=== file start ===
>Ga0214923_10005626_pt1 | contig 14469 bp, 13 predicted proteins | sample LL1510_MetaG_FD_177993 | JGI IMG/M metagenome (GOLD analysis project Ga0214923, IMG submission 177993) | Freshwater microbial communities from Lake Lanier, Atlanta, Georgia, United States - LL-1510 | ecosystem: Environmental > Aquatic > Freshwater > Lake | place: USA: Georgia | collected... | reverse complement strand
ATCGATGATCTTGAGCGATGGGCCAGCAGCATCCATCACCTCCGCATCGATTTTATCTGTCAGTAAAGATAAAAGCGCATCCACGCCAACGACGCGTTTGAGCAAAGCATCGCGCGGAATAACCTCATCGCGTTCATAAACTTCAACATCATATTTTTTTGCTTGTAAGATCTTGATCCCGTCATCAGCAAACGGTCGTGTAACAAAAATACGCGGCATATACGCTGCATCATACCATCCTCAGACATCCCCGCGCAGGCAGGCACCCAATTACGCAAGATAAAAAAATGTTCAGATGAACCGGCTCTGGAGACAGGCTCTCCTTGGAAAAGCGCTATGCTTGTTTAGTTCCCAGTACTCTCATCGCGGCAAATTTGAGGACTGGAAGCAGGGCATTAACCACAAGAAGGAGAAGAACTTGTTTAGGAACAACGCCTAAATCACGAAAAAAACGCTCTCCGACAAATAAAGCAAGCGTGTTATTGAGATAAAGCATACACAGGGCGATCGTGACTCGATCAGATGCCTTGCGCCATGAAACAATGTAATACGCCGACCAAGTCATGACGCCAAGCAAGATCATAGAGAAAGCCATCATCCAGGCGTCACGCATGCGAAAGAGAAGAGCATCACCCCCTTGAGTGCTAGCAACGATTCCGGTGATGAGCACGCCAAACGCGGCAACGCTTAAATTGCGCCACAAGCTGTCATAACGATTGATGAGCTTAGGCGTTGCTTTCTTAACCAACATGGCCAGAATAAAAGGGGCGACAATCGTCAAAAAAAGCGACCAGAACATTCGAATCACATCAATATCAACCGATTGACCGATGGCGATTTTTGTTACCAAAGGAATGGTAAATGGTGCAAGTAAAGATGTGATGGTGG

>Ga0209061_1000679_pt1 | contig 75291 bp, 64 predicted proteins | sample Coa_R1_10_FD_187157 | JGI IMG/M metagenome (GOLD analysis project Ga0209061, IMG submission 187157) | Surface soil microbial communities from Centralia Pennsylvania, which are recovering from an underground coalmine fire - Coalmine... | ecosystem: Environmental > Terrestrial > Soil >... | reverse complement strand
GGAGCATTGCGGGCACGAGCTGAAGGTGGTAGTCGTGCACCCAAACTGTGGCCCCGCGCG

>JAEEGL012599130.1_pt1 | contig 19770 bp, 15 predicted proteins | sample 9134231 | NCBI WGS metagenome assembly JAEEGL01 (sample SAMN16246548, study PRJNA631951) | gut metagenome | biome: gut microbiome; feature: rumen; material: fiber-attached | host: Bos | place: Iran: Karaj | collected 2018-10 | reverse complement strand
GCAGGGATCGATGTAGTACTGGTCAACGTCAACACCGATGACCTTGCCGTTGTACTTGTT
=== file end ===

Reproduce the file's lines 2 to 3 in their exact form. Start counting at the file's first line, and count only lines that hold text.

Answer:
ATCGATGATCTTGAGCGATGGGCCAGCAGCATCCATCACCTCCGCATCGATTTTATCTGTCAGTAAAGATAAAAGCGCATCCACGCCAACGACGCGTTTGAGCAAAGCATCGCGCGGAATAACCTCATCGCGTTCATAAACTTCAACATCATATTTTTTTGCTTGTAAGATCTTGATCCCGTCATCAGCAAACGGTCGTGTAACAAAAATACGCGGCATATACGCTGCATCATACCATCCTCAGACATCCCCGCGCAGGCAGGCACCCAATTACGCAAGATAAAAAAATGTTCAGATGAACCGGCTCTGGAGACAGGCTCTCCTTGGAAAAGCGCTATGCTTGTTTAGTTCCCAGTACTCTCATCGCGGCAAATTTGAGGACTGGAAGCAGGGCATTAACCACAAGAAGGAGAAGAACTTGTTTAGGAACAACGCCTAAATCACGAAAAAAACGCTCTCCGACAAATAAAGCAAGCGTGTTATTGAGATAAAGCATACACAGGGCGATCGTGACTCGATCAGATGCCTTGCGCCATGAAACAATGTAATACGCCGACCAAGTCATGACGCCAAGCAAGATCATAGAGAAAGCCATCATCCAGGCGTCACGCATGCGAAAGAGAAGAGCATCACCCCCTTGAGTGCTAGCAACGATTCCGGTGATGAGCACGCCAAACGCGGCAACGCTTAAATTGCGCCACAAGCTGTCATAACGATTGATGAGCTTAGGCGTTGCTTTCTTAACCAACATGGCCAGAATAAAAGGGGCGACAATCGTCAAAAAAAGCGACCAGAACATTCGAATCACATCAATATCAACCGATTGACCGATGGCGATTTTTGTTACCAAAGGAATGGTAAATGGTGCAAGTAAAGATGTGATGGTGG

>Ga0209061_1000679_pt1 | contig 75291 bp, 64 predicted proteins | sample Coa_R1_10_FD_187157 | JGI IMG/M metagenome (GOLD analysis project Ga0209061, IMG submission 187157) | Surface soil microbial communities from Centralia Pennsylvania, which are recovering from an underground coalmine fire - Coalmine... | ecosystem: Environmental > Terrestrial > Soil >... | reverse complement strand